CSI gains mo­men­tum

Has also be­come more fo­cused on achiev­ing de­vel­op­men­tal ‘im­pact’

Finweek English Edition - - Csi -

AS MORE AND MORE COM­PA­NIES make cor­po­rate so­cial in­vest­ment (CSI) a cor­po­rate and strate­gic pri­or­ity and ap­proaches to CSI be­come more pro­fes­sional, struc­tured and per­for­mance driven, CSI in South Africa is slowly but surely gain­ing mo­men­tum, says CSI Hand­book ed­i­tor Heather de Wet.

Over­all CSI fund­ing has grown steadily in the last 10 years, with an es­ti­mated R2,88bn al­lo­cated to CSI bud­gets in the 2005/06 year.

Says De Wet: “Not only has cor­po­rate giv­ing in­creased, but it has also be­come more fo­cused on achiev­ing de­vel­op­men­tal ‘im­pact’, and fun­ders are far more strate­gic about how and where they ap­ply fund­ing.”

With re­gard to the latest CSI trends, De Wet be­lieves that the busi­ness op­er­at­ing con­text in con­tem­po­rary SA is one where large com­pa­nies are ex­pected to con­trib­ute to so­cioe­co­nomic trans­for­ma­tion and to be part of the so­lu­tion in ad­dress­ing the chal­lenges as­so­ci­ated with poverty, un­em­ploy­ment and skills short­ages. The BEE Codes, gazetted in Fe­bru­ary, make it manda­tory for large com­pa­nies to spend 1% of NPAT on so­cio-eco­nomic de­vel­op­ment (SED).

“As CSI has be­come more of a cor­po­rate pri­or­ity, the sec­tor has be­come more pro­fes­sional, struc­tured and per­for­mance driven. It has def­i­nitely be­come more strate­gic, with com­pa­nies ex­pect­ing a re­turn for their rand both for ben­e­fi­cia­ries and for the com­pany it­self. Com­pa­nies are also recog­nis­ing the value of align­ing their CSI pro­grammes with core busi­ness to achieve max­i­mum re­turn.”

Strate­gic CSI pro­grammes are more for­mal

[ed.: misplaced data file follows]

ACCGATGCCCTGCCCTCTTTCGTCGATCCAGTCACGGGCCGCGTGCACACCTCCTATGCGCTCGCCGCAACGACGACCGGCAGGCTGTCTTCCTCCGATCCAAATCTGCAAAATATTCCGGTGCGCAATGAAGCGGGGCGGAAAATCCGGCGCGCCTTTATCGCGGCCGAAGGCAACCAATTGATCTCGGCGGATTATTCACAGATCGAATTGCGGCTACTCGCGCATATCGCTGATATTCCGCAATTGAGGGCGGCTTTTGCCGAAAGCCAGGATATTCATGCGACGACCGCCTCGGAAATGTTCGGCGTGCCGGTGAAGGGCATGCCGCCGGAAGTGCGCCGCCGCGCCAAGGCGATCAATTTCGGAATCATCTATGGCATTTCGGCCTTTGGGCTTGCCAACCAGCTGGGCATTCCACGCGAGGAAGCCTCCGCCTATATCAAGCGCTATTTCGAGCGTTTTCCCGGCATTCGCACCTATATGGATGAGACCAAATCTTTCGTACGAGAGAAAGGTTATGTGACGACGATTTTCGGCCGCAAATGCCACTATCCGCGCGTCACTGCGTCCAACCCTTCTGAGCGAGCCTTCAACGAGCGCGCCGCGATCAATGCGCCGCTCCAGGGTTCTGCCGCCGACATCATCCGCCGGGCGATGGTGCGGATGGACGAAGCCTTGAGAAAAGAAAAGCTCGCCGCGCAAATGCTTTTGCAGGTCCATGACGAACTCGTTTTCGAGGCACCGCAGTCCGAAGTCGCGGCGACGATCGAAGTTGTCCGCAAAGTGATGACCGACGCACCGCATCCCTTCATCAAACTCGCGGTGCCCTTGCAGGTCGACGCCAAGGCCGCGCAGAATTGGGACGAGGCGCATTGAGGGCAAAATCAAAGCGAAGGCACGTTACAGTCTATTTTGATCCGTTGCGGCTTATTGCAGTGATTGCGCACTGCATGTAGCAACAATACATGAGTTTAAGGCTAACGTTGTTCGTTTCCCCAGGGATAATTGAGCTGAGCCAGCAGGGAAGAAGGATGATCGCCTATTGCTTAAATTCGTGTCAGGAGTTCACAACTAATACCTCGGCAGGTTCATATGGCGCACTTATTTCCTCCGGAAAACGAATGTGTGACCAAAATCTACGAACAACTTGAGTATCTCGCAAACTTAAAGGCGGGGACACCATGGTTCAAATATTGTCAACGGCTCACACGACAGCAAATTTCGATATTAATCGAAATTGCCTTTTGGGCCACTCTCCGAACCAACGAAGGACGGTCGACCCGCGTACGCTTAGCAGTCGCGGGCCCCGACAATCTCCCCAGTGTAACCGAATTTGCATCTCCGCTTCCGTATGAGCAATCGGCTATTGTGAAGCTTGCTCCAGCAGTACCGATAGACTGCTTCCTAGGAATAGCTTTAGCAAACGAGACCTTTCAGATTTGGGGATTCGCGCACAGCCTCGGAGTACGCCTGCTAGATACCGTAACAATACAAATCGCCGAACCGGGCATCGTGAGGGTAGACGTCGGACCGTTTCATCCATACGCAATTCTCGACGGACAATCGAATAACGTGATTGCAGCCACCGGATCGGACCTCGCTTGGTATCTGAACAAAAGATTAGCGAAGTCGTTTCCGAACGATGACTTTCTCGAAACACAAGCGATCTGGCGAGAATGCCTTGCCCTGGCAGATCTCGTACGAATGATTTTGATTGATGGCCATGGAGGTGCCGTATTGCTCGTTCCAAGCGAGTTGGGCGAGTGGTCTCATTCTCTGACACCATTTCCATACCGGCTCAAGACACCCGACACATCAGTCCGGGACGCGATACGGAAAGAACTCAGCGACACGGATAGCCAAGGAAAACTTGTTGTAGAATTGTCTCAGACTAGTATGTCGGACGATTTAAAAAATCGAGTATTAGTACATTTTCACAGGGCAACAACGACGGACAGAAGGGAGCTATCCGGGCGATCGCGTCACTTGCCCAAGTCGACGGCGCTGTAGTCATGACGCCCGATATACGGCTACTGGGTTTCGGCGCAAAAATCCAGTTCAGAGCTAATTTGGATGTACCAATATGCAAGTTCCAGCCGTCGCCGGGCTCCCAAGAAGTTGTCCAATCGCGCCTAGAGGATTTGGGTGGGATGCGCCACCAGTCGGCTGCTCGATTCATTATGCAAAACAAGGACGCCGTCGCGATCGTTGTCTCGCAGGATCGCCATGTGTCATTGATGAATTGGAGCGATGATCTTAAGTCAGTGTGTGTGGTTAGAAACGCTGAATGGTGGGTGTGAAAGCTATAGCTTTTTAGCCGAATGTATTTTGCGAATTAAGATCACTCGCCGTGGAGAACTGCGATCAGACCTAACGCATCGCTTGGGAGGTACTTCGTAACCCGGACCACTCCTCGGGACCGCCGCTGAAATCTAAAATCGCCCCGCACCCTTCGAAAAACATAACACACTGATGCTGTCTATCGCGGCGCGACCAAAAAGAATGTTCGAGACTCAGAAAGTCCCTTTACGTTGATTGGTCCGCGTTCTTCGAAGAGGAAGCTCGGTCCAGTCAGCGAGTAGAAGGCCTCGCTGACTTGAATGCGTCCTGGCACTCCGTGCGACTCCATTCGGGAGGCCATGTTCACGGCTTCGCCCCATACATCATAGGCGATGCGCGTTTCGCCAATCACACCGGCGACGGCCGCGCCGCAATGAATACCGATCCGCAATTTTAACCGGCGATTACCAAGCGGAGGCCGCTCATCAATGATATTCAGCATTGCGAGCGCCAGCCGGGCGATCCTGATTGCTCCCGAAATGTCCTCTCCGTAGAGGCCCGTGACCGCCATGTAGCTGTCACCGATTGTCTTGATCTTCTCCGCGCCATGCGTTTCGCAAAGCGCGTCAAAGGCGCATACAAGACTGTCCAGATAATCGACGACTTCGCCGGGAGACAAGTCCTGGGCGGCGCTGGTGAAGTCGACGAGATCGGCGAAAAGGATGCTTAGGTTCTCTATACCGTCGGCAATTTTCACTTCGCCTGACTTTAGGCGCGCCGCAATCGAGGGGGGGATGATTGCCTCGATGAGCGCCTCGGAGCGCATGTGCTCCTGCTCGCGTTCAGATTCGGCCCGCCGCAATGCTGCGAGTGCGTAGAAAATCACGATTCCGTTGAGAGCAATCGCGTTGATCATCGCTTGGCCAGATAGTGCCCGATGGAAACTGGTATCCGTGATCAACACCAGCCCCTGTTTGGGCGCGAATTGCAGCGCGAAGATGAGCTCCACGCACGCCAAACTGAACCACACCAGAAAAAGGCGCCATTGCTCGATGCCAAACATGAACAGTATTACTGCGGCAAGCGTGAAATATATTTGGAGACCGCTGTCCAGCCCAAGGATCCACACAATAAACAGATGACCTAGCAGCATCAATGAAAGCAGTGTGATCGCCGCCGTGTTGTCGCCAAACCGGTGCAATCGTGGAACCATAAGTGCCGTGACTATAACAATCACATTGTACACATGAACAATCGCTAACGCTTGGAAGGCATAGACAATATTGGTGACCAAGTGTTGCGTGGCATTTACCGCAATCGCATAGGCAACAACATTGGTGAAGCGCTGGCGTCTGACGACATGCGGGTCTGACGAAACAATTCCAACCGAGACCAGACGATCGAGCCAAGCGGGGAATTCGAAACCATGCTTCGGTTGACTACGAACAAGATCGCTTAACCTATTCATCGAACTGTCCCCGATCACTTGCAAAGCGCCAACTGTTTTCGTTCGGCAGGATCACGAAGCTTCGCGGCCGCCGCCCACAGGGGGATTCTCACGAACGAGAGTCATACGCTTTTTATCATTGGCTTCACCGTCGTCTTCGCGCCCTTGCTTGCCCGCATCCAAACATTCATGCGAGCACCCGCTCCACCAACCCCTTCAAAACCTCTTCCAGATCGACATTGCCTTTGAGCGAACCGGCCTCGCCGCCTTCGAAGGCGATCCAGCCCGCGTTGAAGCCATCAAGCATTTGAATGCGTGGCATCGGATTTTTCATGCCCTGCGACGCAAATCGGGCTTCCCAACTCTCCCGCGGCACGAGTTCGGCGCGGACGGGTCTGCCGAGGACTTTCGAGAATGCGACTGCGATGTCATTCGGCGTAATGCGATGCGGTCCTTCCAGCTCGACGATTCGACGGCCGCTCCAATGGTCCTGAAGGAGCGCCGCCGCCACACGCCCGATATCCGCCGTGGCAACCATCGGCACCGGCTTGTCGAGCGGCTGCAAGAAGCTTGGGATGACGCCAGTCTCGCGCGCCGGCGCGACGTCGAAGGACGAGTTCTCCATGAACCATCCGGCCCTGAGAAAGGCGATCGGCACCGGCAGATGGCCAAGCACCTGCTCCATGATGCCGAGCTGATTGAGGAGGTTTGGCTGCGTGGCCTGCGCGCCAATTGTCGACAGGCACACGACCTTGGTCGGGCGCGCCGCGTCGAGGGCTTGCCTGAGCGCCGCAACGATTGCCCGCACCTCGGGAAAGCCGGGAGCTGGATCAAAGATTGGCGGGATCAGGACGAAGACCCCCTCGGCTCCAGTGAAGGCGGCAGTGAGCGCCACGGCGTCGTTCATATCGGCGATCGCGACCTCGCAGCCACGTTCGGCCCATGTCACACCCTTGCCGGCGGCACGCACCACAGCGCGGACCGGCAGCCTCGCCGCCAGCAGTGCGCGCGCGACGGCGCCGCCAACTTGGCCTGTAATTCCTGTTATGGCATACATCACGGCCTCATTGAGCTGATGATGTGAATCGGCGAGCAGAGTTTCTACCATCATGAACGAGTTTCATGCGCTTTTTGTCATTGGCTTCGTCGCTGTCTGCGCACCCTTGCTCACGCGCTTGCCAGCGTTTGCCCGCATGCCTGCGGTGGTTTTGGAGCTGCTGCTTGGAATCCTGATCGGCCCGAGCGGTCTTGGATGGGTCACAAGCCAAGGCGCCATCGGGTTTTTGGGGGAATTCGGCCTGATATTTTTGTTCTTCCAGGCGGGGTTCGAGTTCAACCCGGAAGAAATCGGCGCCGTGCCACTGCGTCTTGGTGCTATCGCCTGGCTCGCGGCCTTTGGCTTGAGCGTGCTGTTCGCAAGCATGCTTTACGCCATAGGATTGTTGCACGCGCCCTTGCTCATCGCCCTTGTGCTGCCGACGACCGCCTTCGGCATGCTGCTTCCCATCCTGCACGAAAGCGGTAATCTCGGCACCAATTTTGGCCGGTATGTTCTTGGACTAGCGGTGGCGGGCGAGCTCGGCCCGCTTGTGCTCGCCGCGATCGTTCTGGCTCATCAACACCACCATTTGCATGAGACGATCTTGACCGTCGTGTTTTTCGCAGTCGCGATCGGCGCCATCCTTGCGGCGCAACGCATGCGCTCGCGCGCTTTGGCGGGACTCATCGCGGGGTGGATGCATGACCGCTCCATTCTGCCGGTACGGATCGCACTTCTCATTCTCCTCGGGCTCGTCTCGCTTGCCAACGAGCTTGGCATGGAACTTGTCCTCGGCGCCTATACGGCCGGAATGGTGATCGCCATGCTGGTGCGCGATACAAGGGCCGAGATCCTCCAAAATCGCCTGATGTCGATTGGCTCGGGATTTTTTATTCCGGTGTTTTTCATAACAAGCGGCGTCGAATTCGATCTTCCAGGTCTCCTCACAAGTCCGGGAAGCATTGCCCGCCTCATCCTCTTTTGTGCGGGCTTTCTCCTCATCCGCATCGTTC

in their approach and are guided by a CSI strat­egy that’s aligned with core busi­ness and has buy-in from top man­age­ment and the board. Th­ese pro­grammes tend to be run by a ded­i­cat- ed de­part­ment or Foun­da­tion, with pro­fes­sional CSI staff mem­bers and have a clearly de­fined bud­get. A suc­cess­ful pro­gramme is likely to have well-de­fined fo­cus ar­eas, guide­lines for best prac­tice and indicators for mea­sur­ing ef­fect, she ex­plains. “How­ever, we must be care­ful not to con­flate ‘suc­cess­ful’ – in terms of a well-run and man­aged CSI de­part­ment – with ef­fec­tive,” she cau­tions, not­ing that one of the big weak­nesses in the CSI sec­tor at the mo­ment is the lack of rig­or­ous mea­sure­ment of de­vel­op­ment out­comes, es­pe­cially over a pe­riod. In other words, a pro­gramme may be spend­ing money and run­ning well, but its ac­tual ef­fects are not recorded or eval­u­ated. An­other is­sue is that no­tions of what’s ef­fec­tive may also vary.

De Wet be­lieves that com­pa­nies that se­lect a few flag­ship pro­grammes, where they con­cen­trate re­sources and ex­per­tise and con­sol­i­date re­la­tion­ships with ser­vice providers and ben­e­fi­cia­ries over time, are more likely to get a re­turn on their de­vel­op­men­tal spend. If com­pa­nies sup­port causes that are in some way aligned to their busi­ness, it’s also eas­ier to max­imise non- fi­nan­cial in­puts, for ex­am­ple time spent men­tor­ing.

“One of the big­gest chal­lenges ahead is mea­sur­ing out­comes and for this com­pa­nies need to en­gage in de­vel­op­ing more ef­fec­tive mea­sure­ment tools. The CSI sec­tor as a whole also needs to be­come more co­he­sive, find­ing mech­a­nisms to com­mu­ni­cate, col­lab­o­rate and to share de­vel­op­men­tal knowl­edge and repli­cate suc­cess­ful mod­els,” says De Wet. An over­whelm­ing ma­jor­ity (86%) of cor­po­rate CSI de­part­ments would like to col­lab­o­rate with other cor­po­rates, yet in prac­tice cor­po­rate col­lab­o­ra­tion in the CSI sec­tor is weak, says De Wet.

Though there’s no doubt that the CSI com­mu­nity is do­ing in­no­va­tive and ground-break­ing work in some ar­eas, it’s hard to com­pare it to other coun­tries be­cause our con­text is so dif­fer­ent, she adds. It’s the only coun­try in the world where CSI or as­pects of CSI are cod­i­fied and this brings a dif­fer­ent im­per­a­tive and dy­namic into the sec­tor.

“At the mo­ment, it’s un­clear ex­actly how the SED el­e­ment of the BEE Score­card in­ter­sects with CSI. This needs to be clar­i­fied. It would be a great pity if ex­cel­lent work in ar­eas such as health or ed­u­ca­tion was sac­ri­ficed in pur­suit of point-scor­ing ac­tiv­i­ties,” says De Wet.

One of the big­gest chal­lenges is mea­sur­ing out­comes. Heather de Wet

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